In fact, time crystals are so difficult to create that, until physicists at the University of Maryland semi-accidentally discovered one in 2017, their very existence was thought to be impossible. Even now, with a handful of success stories in the headlines, we don’t have anything long-term: “after a sufficiently long time, the order is lost and the periodic pattern no longer repeats itself,” Kechedzi admitted.

Still, if you’re really intent on finding one, there is an alternative to all that hifalutin’ laboratory tech – and it’s kind of delightful, actually. Back in 2018, just one year after the first time crystals were created, researchers from Yale University discovered signs of one hiding in a rather unusual place. Not in a quantum processor; not in a super-cooled tube of hydrogen – but in a kid’s toy.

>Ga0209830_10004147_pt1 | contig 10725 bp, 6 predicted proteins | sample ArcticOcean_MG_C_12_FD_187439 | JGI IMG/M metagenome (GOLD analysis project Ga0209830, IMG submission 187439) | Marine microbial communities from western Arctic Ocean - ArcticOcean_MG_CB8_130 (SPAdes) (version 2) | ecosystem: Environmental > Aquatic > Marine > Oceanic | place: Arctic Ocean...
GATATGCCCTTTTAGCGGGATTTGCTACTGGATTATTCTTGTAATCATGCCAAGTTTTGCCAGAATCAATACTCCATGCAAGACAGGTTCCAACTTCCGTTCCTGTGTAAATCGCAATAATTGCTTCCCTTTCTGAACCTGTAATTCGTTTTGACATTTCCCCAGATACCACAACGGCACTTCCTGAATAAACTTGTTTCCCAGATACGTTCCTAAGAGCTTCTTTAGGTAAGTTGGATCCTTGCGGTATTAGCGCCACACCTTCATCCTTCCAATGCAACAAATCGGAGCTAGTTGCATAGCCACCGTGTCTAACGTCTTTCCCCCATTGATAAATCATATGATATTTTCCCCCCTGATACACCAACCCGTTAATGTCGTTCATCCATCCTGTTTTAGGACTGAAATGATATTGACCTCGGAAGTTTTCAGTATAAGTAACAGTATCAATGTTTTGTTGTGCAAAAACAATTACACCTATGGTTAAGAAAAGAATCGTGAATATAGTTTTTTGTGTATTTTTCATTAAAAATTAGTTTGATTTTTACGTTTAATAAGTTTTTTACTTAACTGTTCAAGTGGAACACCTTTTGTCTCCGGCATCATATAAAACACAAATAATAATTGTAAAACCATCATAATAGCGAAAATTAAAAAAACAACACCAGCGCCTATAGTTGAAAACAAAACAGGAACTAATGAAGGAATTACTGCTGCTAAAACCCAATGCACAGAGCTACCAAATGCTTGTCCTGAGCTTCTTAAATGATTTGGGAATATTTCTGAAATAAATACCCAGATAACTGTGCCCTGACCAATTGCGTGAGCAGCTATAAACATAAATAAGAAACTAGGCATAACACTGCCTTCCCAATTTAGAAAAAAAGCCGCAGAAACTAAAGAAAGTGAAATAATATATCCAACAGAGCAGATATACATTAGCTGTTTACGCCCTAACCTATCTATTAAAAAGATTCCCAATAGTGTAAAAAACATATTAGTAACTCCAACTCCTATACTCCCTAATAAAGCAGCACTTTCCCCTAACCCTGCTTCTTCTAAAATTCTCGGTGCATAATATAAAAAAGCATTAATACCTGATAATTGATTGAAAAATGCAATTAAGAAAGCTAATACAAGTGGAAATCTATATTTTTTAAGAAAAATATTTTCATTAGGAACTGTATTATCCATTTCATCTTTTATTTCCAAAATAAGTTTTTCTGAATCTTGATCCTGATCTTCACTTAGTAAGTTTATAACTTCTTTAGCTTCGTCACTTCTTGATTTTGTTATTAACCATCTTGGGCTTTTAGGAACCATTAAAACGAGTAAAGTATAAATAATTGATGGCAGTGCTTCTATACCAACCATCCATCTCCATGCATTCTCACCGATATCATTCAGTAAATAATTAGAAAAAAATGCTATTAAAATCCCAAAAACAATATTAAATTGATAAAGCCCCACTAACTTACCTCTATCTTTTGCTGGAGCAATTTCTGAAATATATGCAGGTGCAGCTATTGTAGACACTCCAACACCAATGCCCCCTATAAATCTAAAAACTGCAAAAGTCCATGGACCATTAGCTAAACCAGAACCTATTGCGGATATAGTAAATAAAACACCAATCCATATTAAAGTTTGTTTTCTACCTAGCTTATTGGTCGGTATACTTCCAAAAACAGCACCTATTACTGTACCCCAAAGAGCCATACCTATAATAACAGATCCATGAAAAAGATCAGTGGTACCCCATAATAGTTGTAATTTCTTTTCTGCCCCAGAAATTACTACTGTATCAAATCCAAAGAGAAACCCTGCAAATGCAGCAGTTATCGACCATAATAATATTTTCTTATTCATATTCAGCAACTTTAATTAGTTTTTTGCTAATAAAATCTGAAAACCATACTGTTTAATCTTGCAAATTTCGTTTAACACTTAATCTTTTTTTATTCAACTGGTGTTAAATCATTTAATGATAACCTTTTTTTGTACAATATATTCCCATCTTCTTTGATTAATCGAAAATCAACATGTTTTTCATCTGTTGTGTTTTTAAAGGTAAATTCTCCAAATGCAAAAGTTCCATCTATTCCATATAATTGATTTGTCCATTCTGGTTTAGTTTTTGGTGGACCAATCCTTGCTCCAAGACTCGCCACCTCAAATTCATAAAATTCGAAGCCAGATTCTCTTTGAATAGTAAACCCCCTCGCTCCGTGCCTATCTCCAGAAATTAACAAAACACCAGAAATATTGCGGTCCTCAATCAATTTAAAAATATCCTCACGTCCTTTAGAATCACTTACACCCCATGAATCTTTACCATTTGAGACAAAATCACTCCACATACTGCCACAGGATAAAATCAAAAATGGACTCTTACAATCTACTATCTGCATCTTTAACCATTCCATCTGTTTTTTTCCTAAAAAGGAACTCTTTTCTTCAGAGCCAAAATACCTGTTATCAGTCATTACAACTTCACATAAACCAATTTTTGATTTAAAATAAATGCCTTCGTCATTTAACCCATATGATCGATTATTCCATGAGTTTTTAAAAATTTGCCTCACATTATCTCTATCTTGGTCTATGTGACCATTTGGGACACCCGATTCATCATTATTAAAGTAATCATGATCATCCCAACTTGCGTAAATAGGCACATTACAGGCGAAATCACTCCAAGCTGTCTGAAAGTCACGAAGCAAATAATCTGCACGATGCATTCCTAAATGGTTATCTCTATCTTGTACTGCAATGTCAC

“My student Jared Rovny had grown monoammonium phosphate (MAP) crystals for a completely different experiment, so we happened to have one in our lab,” Yale physics professor Sean Barrett said at the time.


Strip away the chemistry jargon, and what you’re looking at there is a grow-your-own crystal kit – the kind you might give to a kid as a neat science experiment on a rainy afternoon.

“Our crystal measurements looked quite striking right off the bat,” he said. “Our work suggests that the signature of a DTC could be found, in principle, by looking in a children’s crystal growing kit.”

So, aunts and uncles of the world, beware: next time you gift your niblings a slightly nerdy pastime, you might just be setting the stage for the discovery of a brand new state of matter.

All “explainer” articles are confirmed by fact checkers to be correct at time of publishing. Text, images, and links may be edited, removed, or added to at a later date to keep information current.